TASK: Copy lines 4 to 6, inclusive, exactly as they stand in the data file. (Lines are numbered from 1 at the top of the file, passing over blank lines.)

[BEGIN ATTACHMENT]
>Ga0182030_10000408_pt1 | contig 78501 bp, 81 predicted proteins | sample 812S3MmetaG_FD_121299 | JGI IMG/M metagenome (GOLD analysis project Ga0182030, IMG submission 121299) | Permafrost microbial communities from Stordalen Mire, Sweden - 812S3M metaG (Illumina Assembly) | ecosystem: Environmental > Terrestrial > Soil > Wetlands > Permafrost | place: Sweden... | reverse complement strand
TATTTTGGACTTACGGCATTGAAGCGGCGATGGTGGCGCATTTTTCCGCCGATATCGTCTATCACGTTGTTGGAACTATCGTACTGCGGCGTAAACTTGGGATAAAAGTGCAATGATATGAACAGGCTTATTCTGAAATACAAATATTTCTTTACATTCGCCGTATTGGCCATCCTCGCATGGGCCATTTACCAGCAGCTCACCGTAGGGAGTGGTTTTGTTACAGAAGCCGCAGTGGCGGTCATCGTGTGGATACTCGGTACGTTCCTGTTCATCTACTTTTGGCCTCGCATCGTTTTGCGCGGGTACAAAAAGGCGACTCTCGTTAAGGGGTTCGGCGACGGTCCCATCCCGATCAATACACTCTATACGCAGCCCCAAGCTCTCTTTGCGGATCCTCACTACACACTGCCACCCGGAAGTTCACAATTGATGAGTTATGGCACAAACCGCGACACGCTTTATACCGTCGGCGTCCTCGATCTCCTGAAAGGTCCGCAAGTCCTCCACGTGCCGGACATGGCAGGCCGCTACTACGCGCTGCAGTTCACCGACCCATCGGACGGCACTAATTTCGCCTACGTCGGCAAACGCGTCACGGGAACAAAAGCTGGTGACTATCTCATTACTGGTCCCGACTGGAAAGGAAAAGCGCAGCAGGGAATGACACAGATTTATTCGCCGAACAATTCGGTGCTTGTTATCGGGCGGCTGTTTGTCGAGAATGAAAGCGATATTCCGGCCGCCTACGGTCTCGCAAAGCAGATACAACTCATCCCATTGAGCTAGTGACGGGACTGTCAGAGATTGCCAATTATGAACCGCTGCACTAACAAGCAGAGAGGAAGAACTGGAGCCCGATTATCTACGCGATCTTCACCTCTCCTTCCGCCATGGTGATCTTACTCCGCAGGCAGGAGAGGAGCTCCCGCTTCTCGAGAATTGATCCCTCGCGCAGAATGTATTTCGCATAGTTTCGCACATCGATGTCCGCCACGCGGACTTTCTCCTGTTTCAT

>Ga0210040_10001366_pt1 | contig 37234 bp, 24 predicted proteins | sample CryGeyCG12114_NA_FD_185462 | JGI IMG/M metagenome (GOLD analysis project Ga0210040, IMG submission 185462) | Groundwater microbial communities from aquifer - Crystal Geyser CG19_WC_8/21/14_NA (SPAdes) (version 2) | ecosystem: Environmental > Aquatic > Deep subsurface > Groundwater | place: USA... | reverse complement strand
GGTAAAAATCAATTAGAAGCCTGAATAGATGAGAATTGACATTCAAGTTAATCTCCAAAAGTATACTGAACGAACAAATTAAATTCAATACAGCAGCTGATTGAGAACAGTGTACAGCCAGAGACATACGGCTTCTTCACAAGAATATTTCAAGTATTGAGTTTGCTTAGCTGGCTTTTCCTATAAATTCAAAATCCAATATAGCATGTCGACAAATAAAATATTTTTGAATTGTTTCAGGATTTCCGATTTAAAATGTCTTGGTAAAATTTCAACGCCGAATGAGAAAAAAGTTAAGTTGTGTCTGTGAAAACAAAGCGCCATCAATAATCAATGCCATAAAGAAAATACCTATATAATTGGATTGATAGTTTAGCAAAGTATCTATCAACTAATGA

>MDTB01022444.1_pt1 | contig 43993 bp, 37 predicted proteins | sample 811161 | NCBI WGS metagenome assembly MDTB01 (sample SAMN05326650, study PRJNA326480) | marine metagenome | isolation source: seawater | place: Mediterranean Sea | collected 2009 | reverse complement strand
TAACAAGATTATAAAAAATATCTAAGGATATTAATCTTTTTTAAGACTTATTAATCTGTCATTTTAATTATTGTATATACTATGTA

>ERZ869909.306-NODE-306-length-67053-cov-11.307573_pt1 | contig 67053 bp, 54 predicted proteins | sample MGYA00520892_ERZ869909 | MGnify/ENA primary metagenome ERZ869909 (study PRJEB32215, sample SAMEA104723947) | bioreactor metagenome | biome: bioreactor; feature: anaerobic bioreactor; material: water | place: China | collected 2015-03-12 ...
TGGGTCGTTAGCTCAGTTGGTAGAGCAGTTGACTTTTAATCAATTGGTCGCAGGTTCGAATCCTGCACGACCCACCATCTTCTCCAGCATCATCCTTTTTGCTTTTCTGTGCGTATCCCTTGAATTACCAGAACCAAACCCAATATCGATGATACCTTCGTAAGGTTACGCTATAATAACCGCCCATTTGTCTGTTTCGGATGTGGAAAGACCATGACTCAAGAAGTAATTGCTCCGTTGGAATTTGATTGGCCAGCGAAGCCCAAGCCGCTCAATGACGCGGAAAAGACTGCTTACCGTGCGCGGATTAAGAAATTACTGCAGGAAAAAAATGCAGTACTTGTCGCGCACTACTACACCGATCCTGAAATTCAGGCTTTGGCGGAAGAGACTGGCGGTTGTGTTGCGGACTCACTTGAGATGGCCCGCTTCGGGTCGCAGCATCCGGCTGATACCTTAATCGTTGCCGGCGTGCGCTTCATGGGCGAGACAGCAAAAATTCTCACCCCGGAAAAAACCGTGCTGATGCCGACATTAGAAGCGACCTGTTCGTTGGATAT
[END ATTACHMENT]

GGTAAAAATCAATTAGAAGCCTGAATAGATGAGAATTGACATTCAAGTTAATCTCCAAAAGTATACTGAACGAACAAATTAAATTCAATACAGCAGCTGATTGAGAACAGTGTACAGCCAGAGACATACGGCTTCTTCACAAGAATATTTCAAGTATTGAGTTTGCTTAGCTGGCTTTTCCTATAAATTCAAAATCCAATATAGCATGTCGACAAATAAAATATTTTTGAATTGTTTCAGGATTTCCGATTTAAAATGTCTTGGTAAAATTTCAACGCCGAATGAGAAAAAAGTTAAGTTGTGTCTGTGAAAACAAAGCGCCATCAATAATCAATGCCATAAAGAAAATACCTATATAATTGGATTGATAGTTTAGCAAAGTATCTATCAACTAATGA

>MDTB01022444.1_pt1 | contig 43993 bp, 37 predicted proteins | sample 811161 | NCBI WGS metagenome assembly MDTB01 (sample SAMN05326650, study PRJNA326480) | marine metagenome | isolation source: seawater | place: Mediterranean Sea | collected 2009 | reverse complement strand
TAACAAGATTATAAAAAATATCTAAGGATATTAATCTTTTTTAAGACTTATTAATCTGTCATTTTAATTATTGTATATACTATGTA